Paul and Peter admonished, “Greet one another with a holy kiss” (Romans 16:16; 1 Corinthians 16:20; 2 Corinthians 13:12; 1 Thessalonians 5:26; 1 Peter 5:14). For us, these verses mean greet one another in a manner appropriate to our culture, to your relationship and in a manner that is warm and friendly. A verbal greeting with a smile and eye contact is the main thing. In the Church today, we commonly shake hands, and sometimes a hug or a kiss on the cheek is appropriate. Just remember that 46 times we are told to greet one another!

In 3 John 14, John writes, “Greet the friends by name.” People really appreciate it when we try to remember and use their names.

Leaders need friends and friendliness too! “Greet all those who lead you, and all the saints” (Hebrews 13:24, margin).

We are exhorted in the New Testament to be hospitable—in fact to be “given to hospitality” (Romans 12:13; 1 Timothy 3:2). This doesn’t just refer to having people into our homes. Every week we can all be a “reception committee” to make everyone feel welcome, respected and loved. We can help new people and visitors feel “at home” in our church halls and activities and “part of the family.”

Hospitality: Love of Strangers

In the New Testament, the Greek word for hospitality is philoxenia, which literally means “love of strangers” (“strangers” can refer to foreigners but also to visitors and new attendees). Now consider the importance of how we treat “strangers”: “Then the King will say to those on His right hand, ‘Come, you blessed of My Father, inherit the kingdom…for I was hungry and you gave Me food; I was thirsty and you gave Me drink; I was a stranger and you took Me in'” (Matthew 25:34-35).

Let’s focus for a moment on, “I was hungry and you gave Me food.” Part of hospitality is offering food and drink to guests, and people who come to our church services are our “guests.” A congregation that is able to serve snacks and has occasional potluck meals not only is considered hospitable, but the food goes a long way in promoting and enhancing conviviality and fellowship. There are lots of examples in the Bible about believers “breaking bread” together, and gathering for meals and feasting.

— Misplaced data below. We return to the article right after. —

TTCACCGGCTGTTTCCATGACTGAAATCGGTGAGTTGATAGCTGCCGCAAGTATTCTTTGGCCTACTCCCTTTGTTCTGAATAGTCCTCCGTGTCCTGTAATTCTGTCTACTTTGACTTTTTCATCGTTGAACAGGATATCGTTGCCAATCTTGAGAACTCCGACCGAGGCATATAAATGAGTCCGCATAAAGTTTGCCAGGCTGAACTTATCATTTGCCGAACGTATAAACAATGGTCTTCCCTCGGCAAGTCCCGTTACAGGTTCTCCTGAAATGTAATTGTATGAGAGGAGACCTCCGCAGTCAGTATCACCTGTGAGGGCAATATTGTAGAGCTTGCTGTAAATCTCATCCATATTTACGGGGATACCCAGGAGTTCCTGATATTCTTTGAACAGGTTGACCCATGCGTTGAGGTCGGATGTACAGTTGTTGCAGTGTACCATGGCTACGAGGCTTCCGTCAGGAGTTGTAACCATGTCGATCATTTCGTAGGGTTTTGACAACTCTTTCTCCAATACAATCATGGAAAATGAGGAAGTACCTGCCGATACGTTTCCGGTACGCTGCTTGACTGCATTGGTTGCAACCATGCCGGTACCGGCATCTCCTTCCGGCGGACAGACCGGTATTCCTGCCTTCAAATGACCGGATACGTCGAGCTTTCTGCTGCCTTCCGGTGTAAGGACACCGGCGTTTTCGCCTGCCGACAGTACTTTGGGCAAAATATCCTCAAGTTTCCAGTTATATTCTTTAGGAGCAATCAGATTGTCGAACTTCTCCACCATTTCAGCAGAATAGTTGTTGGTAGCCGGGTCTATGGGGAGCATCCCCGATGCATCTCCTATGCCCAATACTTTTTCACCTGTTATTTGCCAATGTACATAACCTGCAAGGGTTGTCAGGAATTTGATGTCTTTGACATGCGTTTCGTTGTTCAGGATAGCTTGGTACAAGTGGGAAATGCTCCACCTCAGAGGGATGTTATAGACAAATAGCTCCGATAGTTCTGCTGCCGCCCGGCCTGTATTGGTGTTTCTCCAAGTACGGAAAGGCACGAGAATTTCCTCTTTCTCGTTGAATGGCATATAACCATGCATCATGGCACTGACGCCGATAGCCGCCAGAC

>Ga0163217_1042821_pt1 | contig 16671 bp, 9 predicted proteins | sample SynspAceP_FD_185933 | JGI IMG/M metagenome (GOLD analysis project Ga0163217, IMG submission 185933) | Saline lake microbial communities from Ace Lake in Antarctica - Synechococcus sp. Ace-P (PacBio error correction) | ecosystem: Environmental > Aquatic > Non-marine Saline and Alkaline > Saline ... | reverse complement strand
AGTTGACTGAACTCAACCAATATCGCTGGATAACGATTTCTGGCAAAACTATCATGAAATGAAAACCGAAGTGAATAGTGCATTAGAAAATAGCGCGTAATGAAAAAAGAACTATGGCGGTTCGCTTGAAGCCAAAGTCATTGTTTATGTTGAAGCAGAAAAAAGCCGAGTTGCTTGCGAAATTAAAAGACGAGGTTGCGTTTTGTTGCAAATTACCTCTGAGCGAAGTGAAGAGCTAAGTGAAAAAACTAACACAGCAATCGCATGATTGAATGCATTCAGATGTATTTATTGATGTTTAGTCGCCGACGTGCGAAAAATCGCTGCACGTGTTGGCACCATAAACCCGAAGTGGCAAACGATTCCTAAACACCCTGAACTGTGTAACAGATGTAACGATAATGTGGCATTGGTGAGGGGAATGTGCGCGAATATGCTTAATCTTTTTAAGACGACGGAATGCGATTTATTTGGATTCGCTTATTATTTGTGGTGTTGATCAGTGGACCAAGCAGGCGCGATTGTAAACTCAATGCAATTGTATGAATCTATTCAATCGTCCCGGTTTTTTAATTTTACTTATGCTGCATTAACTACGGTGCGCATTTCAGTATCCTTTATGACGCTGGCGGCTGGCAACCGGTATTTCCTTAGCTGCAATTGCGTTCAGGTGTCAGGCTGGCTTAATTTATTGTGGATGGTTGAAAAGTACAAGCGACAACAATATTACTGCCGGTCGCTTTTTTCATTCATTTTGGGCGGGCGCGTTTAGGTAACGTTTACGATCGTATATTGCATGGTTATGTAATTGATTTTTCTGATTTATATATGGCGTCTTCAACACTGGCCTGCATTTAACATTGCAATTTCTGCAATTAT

It’s extremely important for parents to teach these principles to their children, and to teach their children to be not only respectful but friendly to people of all ages!

Our congregations and we as individuals will be judged by God as to how we care for the “little ones” that God has been calling and working with for a long time to bring them to the point of attending church services. “Whoever receives one little child [literal child or child in the faith] like this in My name receives Me. But whoever causes one of these little ones who believe in Me to sin [literally “stumble”], it would be better for him if a millstone were hung around his neck, and he were drowned in the depth of the sea” (Matthew 18:5-6).

Cold Congregation—Spiritual Stumbling Block

The impression—right or wrong—that a congregation is cold has often been a spiritual stumbling block to people.

Consider the following: Some who attend our services have no strong commitment to one particular congregation or even to the United Church of God. Sometimes a UCG member will switch to another UCG congregation nearby because he feels it is friendlier. More serious for UCG is when someone turns to another church organization because its congregation is friendlier.